In eastern Ukraine, a municipal pool complex where pregnant women and women with children were taking shelter was also hit Wednesday, according to Pavlo Kyrylenko, head of the Donetsk regional administration. There was no word on casualties in that strike.

Ukrainian President Volodymyr Zelenskyy called for more help for his country in a video address to German lawmakers, saying thousands of people have been killed, including 108 children. He also referred to the dire situation in Mariupol, saying: “Everything is a target for them.”

The address began with a delay because of a technical problem caused by an attack close to where Zelenskyy was speaking, Bundestag deputy speaker Katrin Goering-Eckardt said.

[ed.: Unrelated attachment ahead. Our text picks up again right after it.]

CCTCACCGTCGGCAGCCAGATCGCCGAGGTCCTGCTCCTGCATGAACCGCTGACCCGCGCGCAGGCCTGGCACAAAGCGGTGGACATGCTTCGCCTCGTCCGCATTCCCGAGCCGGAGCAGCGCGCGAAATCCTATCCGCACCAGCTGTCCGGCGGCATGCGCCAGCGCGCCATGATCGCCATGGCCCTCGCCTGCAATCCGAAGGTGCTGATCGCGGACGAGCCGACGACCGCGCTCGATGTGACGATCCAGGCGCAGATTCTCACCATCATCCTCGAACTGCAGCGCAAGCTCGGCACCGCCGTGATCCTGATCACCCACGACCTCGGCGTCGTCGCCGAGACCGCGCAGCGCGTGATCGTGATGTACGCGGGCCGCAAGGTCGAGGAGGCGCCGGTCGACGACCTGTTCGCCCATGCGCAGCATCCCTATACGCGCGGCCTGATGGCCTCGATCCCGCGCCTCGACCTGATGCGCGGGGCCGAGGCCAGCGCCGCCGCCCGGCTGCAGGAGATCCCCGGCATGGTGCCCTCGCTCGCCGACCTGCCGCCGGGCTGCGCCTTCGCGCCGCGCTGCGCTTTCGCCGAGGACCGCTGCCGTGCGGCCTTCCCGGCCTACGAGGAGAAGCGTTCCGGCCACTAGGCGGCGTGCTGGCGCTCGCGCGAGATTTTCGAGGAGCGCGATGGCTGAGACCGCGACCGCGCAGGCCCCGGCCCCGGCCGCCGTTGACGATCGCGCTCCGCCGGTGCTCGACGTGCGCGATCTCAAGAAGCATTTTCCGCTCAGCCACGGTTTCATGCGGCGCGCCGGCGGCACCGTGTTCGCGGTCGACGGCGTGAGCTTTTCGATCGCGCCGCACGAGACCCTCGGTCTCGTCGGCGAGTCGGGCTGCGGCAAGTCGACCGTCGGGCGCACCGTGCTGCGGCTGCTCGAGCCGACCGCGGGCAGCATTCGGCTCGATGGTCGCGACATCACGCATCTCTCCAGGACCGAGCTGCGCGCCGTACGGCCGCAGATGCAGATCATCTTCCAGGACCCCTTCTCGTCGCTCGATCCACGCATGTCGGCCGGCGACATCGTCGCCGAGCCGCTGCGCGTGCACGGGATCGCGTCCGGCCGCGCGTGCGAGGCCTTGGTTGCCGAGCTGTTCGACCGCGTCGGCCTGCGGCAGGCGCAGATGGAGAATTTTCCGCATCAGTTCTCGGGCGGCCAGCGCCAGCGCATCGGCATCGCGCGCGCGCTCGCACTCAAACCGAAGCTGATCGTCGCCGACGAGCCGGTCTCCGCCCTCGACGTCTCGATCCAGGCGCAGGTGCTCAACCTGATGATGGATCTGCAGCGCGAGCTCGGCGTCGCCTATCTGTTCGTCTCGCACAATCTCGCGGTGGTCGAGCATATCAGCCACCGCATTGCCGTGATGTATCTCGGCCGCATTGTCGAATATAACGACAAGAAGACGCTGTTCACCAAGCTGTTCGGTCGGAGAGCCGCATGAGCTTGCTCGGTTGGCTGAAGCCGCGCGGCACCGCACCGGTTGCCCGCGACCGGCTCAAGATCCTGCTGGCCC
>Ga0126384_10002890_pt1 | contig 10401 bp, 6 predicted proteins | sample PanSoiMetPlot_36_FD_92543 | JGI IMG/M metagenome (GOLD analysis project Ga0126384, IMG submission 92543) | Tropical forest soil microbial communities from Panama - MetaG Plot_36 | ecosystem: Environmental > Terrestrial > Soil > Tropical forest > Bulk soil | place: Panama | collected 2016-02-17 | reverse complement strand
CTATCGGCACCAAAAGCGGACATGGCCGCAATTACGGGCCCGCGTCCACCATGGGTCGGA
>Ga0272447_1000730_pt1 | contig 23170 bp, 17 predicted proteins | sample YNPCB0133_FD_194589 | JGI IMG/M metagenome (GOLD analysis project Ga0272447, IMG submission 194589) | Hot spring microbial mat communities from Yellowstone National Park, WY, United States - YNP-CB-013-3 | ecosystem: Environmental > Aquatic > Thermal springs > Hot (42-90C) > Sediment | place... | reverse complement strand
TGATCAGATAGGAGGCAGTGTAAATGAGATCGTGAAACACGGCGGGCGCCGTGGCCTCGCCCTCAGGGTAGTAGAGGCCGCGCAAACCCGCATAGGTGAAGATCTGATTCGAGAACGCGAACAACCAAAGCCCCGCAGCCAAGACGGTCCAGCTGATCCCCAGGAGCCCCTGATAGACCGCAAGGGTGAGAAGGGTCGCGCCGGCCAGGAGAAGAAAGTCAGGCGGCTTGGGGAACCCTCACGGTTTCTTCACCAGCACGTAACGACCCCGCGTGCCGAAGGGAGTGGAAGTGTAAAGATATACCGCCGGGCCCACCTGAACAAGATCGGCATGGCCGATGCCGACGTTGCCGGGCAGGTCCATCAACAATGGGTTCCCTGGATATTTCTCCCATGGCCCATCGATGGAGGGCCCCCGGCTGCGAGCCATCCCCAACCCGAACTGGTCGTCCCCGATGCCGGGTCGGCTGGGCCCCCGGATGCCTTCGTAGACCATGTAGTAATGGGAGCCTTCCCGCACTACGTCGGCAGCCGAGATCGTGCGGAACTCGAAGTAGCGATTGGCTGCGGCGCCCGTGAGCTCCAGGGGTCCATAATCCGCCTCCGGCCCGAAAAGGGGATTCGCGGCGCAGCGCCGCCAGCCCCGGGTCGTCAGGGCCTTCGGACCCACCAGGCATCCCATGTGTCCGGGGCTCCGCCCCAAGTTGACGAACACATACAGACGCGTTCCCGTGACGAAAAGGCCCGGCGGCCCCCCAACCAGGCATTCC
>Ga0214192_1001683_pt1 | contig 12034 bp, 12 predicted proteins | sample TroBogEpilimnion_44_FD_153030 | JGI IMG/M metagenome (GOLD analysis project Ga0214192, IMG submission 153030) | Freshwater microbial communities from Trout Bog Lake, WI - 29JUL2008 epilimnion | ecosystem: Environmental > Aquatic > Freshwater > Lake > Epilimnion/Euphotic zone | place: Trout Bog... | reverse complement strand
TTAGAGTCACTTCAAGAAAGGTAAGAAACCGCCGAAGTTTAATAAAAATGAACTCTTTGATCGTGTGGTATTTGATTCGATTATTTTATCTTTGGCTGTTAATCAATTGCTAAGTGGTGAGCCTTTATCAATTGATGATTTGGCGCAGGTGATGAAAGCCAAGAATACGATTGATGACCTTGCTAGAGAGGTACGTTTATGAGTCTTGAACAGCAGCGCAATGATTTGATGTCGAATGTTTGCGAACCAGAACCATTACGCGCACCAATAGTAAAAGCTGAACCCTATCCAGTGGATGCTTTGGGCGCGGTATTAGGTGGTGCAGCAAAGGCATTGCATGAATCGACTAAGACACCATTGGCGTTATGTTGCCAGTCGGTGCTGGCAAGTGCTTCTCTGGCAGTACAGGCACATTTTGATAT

A view of a residential building which got damaged by rocket debris on March 17, 2022 in Kyiv, Ukraine.
A family is seen in front of a building which got damaged by rocket debris on March 17, 2022 in Kyiv, Ukraine. Russian forces remain on the outskirts of the Ukrainian capital, but their advance has stalled in recent days, even while Russian strikes - and pieces of intercepted missiles - have hit residential areas in the north of Kyiv.
In this photo provided by the Ukrainian Presidential Press Office on Thursday, March 17, 2022, President Volodymyr Zelenskyy, shakes hands with a wounded Kateryna Vlasenko, 16, a refugee from Vorzel who covered her junior brother with her body during Russian shelling as they ran from their home town in a hospital in Kyiv, Ukraine.